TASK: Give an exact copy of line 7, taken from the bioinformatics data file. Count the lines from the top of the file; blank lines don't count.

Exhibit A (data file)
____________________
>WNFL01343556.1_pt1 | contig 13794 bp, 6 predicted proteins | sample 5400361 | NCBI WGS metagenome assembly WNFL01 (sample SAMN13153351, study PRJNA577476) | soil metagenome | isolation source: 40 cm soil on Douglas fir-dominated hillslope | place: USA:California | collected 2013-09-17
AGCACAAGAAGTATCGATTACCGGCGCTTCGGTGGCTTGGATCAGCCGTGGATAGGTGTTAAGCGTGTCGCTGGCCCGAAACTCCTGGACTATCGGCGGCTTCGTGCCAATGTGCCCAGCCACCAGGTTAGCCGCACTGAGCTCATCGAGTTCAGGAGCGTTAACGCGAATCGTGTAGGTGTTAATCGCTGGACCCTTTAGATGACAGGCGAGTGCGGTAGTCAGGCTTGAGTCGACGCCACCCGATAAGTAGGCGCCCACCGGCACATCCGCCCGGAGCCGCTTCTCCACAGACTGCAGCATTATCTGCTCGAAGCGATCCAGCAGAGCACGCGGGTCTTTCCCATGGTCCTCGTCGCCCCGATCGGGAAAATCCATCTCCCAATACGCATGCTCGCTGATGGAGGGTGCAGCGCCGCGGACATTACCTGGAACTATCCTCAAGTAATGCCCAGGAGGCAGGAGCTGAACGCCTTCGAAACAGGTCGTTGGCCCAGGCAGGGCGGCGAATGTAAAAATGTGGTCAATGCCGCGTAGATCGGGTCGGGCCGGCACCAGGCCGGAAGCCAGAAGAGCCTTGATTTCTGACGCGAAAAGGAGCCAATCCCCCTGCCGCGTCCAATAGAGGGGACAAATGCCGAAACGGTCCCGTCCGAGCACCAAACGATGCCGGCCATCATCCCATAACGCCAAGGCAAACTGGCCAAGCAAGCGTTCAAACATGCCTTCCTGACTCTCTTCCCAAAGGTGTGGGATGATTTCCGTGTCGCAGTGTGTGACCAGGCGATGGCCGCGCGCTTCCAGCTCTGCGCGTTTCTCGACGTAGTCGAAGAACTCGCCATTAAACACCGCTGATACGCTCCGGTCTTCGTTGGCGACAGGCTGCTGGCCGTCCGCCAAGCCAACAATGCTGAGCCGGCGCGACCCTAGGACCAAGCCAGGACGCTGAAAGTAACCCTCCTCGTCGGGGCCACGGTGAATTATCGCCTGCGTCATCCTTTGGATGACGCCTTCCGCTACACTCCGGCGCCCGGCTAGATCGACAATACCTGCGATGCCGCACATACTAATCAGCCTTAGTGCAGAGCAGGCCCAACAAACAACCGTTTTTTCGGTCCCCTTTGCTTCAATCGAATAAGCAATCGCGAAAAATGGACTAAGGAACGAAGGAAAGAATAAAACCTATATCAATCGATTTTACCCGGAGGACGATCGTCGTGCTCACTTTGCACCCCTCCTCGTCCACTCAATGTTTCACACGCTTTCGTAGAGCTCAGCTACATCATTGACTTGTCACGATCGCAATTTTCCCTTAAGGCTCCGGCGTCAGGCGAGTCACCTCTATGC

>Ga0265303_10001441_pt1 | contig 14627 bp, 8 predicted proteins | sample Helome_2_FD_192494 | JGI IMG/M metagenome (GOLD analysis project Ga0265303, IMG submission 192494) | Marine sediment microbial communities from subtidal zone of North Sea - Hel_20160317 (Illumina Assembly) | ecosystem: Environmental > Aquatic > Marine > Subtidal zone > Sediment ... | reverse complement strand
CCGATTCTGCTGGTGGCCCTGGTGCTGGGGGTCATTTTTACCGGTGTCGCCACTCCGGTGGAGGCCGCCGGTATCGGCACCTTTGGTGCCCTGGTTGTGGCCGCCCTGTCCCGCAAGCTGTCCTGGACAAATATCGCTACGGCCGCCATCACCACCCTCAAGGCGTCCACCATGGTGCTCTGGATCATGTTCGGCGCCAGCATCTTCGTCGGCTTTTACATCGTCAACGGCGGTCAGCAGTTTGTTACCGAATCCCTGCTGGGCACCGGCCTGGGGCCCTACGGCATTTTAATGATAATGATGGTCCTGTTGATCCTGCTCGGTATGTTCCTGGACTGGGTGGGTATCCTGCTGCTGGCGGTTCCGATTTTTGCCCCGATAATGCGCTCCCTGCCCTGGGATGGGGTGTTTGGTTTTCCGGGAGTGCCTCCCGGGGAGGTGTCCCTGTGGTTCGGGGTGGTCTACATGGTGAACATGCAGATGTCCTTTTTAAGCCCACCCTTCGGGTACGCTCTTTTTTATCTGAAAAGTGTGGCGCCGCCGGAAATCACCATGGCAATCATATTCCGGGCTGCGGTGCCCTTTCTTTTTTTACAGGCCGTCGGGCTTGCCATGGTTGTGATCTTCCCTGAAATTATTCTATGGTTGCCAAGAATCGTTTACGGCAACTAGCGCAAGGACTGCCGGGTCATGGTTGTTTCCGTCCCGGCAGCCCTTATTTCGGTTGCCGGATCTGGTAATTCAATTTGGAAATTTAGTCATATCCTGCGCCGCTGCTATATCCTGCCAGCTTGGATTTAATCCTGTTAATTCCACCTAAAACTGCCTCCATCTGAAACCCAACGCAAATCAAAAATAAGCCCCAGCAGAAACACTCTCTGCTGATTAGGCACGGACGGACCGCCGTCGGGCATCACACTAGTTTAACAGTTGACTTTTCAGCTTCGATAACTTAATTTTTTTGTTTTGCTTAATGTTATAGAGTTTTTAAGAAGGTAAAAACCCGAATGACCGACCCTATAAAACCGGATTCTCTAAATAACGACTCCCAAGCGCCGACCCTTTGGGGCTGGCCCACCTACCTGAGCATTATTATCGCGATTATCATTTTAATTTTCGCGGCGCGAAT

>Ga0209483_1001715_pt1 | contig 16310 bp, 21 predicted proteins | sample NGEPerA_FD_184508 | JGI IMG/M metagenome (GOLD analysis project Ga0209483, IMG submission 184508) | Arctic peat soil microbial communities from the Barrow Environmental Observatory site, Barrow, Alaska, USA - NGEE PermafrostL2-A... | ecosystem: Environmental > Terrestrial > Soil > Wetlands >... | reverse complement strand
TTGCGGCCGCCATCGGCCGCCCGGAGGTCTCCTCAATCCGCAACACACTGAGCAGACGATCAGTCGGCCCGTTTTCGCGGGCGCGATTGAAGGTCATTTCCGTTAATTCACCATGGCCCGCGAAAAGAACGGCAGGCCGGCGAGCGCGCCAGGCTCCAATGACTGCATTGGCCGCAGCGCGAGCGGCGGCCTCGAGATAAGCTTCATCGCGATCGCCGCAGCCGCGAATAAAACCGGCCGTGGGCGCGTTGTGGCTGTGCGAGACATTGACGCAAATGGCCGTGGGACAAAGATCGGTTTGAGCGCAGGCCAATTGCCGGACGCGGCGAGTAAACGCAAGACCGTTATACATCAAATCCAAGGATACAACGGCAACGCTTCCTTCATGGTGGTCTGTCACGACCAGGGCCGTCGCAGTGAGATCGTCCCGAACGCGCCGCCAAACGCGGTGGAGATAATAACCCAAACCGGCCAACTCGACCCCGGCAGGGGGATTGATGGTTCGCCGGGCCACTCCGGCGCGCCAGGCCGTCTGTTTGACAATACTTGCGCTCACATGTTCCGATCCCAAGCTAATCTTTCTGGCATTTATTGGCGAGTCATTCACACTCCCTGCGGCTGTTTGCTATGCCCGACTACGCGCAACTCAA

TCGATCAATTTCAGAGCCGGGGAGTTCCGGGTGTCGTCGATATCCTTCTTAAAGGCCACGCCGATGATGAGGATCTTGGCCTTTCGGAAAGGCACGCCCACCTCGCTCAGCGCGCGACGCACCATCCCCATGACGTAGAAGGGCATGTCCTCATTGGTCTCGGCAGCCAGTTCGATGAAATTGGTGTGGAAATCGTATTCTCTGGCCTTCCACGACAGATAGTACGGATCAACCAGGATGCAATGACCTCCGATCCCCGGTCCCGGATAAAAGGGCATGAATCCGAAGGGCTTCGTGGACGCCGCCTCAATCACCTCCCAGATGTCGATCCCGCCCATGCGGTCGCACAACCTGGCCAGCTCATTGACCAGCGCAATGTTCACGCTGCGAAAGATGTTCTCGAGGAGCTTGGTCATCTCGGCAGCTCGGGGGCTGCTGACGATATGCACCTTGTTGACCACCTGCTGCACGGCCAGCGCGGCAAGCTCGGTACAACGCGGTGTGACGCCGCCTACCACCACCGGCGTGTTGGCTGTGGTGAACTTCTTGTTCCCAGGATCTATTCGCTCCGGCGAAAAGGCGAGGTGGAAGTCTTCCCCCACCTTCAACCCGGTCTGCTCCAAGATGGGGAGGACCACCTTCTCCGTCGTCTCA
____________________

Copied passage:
TCGATCAATTTCAGAGCCGGGGAGTTCCGGGTGTCGTCGATATCCTTCTTAAAGGCCACGCCGATGATGAGGATCTTGGCCTTTCGGAAAGGCACGCCCACCTCGCTCAGCGCGCGACGCACCATCCCCATGACGTAGAAGGGCATGTCCTCATTGGTCTCGGCAGCCAGTTCGATGAAATTGGTGTGGAAATCGTATTCTCTGGCCTTCCACGACAGATAGTACGGATCAACCAGGATGCAATGACCTCCGATCCCCGGTCCCGGATAAAAGGGCATGAATCCGAAGGGCTTCGTGGACGCCGCCTCAATCACCTCCCAGATGTCGATCCCGCCCATGCGGTCGCACAACCTGGCCAGCTCATTGACCAGCGCAATGTTCACGCTGCGAAAGATGTTCTCGAGGAGCTTGGTCATCTCGGCAGCTCGGGGGCTGCTGACGATATGCACCTTGTTGACCACCTGCTGCACGGCCAGCGCGGCAAGCTCGGTACAACGCGGTGTGACGCCGCCTACCACCACCGGCGTGTTGGCTGTGGTGAACTTCTTGTTCCCAGGATCTATTCGCTCCGGCGAAAAGGCGAGGTGGAAGTCTTCCCCCACCTTCAACCCGGTCTGCTCCAAGATGGGGAGGACCACCTTCTCCGTCGTCTCA